Estate Litigation: Yet Another Reason You Need a Will

At Ford + Bergner LLP, we stand ready to help you through the most difficult contested probate matters, but we sometimes like to step back and remind you some controversies can be avoided through simple planning.

A decision last month from the 5th District appeals court illustrates the point.

Melvin Don Jones died in 2013 at the age of 66, a resident of Dallas County. He had never married and he had no children. His parents were dead. He had no will.

Two of the decedent’s siblings petitioned the court to determine that they and a third, half-sibling were his only heirs. The court appointed an attorney ad litem to represent possible unknown heirs. She reported that the decedent also had two more sisters, another brother, and a half-sister. All of these had died, but three of them had children who were still living.

The court heard testimony from one of the petitioners, the widower of one of the deceased sisters, and a longtime neighbor of the decedent, and entered judgment determining the heirs who should inherit the decedent’s estate.

It was only at this point that the widower of yet another individual said to be related in some way to the decedent stepped forward. He did not ask the trial court to reopen the case, but instead filed an appeal to the 5th District appeals court.

The appeals court determined the appellant had no standing to appeal the trial court’s judgment, as he had offered no evidence to indicate his deceased wife was related to the decedent.

The case is In the Matter of the Estate of Melvin Don Jones, decided March 18, 2016.

The point we want to make here is that this entire situation could have been avoided had the decedent left a will indicating who should receive his property after his death.

If you find yourself in a dispute concerning a decedent’s estate, or if you would like to talk about proper planning to prevent disputes from arising, please contact us.

Why It’s Important for Young Couples to Consider Estate Planning

Many young couples choose to hold off on estate planning because they feel they are too young to worry about estate planning and death. Maybe it’s because they think they don’t have enough assets to begin an estate plan or they just don’t want to think about death and what may happen to their minor children. However, having minor children is reason enough to being the estate planning process. And being young and healthy is not a “get out of jail free” card when it comes to death, as accidents can happen at any time.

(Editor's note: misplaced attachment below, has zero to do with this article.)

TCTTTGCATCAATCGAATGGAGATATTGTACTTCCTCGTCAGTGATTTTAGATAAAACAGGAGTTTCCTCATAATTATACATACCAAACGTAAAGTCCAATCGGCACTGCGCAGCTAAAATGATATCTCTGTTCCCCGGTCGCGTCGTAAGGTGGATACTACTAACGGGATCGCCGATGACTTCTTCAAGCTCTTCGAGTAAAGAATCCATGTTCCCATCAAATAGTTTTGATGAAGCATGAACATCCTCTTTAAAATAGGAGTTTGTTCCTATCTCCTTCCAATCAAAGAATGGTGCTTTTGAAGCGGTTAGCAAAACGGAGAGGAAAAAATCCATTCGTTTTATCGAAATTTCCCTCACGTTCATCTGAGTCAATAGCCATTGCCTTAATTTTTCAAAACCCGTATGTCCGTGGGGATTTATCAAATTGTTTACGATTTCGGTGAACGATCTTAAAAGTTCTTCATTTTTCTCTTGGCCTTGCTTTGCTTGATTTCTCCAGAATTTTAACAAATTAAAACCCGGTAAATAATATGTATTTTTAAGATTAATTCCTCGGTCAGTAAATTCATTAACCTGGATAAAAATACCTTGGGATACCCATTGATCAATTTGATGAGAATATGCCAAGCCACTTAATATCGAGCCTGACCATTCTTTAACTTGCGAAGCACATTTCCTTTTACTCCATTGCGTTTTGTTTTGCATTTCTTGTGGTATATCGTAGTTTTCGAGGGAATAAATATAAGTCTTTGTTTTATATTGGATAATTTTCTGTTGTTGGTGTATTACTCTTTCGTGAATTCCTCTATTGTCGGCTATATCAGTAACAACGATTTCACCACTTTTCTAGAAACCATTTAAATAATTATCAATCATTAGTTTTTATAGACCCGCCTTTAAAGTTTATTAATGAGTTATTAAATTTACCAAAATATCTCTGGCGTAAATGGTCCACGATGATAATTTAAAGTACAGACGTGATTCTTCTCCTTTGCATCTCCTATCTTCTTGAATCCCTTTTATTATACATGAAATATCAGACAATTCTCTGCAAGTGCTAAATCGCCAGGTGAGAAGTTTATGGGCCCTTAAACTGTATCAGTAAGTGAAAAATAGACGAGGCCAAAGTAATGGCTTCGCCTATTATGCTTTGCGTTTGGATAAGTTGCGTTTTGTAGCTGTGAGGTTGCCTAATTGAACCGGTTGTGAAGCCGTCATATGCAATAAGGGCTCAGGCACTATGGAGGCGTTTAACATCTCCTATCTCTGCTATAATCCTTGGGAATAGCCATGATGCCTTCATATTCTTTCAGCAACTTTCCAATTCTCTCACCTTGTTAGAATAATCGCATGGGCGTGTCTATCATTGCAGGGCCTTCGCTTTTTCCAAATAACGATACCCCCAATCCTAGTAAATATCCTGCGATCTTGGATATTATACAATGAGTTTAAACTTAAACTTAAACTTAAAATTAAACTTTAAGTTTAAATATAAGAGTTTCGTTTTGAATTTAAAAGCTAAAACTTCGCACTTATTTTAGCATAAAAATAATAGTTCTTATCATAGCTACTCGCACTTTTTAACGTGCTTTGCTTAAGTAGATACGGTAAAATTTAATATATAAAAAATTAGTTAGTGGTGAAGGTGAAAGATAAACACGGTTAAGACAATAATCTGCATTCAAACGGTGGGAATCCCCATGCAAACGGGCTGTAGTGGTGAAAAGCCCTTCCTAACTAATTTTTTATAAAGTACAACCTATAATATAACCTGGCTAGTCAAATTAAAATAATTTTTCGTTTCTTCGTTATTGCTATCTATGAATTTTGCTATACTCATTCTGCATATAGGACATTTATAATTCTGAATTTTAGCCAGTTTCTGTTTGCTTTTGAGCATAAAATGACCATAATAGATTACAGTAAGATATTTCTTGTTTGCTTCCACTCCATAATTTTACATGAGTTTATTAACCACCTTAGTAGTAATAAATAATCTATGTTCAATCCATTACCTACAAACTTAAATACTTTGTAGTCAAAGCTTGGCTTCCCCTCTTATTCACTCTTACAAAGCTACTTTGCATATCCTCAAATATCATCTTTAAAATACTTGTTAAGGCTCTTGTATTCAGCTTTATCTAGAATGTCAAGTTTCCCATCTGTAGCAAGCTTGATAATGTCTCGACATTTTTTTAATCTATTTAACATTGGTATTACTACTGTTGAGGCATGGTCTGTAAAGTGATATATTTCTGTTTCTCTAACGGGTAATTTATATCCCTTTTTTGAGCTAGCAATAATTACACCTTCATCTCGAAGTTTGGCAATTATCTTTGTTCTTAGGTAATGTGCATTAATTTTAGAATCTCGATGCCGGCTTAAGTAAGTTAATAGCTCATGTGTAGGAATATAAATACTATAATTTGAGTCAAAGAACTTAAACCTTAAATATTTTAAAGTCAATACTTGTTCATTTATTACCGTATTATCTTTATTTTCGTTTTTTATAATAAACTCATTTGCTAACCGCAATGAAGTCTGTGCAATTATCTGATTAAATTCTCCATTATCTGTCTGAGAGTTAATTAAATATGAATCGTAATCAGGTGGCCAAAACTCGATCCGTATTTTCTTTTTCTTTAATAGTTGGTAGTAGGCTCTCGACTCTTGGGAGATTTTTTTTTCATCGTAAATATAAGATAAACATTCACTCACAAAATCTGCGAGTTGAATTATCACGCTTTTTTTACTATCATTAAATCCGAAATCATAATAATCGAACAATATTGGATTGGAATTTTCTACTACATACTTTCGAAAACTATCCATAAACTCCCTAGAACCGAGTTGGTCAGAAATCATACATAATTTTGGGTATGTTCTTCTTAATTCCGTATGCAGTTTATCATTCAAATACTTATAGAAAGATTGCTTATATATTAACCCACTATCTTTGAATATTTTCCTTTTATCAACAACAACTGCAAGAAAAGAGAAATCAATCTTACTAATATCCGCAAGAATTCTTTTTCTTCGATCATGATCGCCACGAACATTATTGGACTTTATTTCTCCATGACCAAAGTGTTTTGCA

If you have minor children, you should consider initiating the estate planning process immediately. While it’s not the easiest topic to discuss, it’s one of the most important things you can do for your family. The estate planning process is not too difficult, and it helps to be prepared before you start. The process is much easier when you know what is expected of you:

  • Name a trusted individual to be the executor of your estate.
  • Appoint someone to be the guardian of your children. It helps to have a successor guardian in the event your first choice cannot serve.
  • Provide adequate instructions on how assets are distributed.
  • Appoint someone as trustee if you plan to leave assets to your minor children. This person will manage the inheritance until the children reach the age of majority.

Consider hiring a financial and estate planning expert to help you through the process. As your family grows and you acquire more assets, you can always add and change the estate plan as needed. The important thing is you’re ensuring that family members won’t have to look to the court to oversee the distribution of the assets, or determine the children’s guardians. Contact us today to start this important process.

7 Guardianship Litigation Tips

Assuming legal guardianship is an important aspect of protecting loved ones.

For legal guardians who are new to the process, understanding  guardianship litigation is one of the most daunting tasks of the entire process.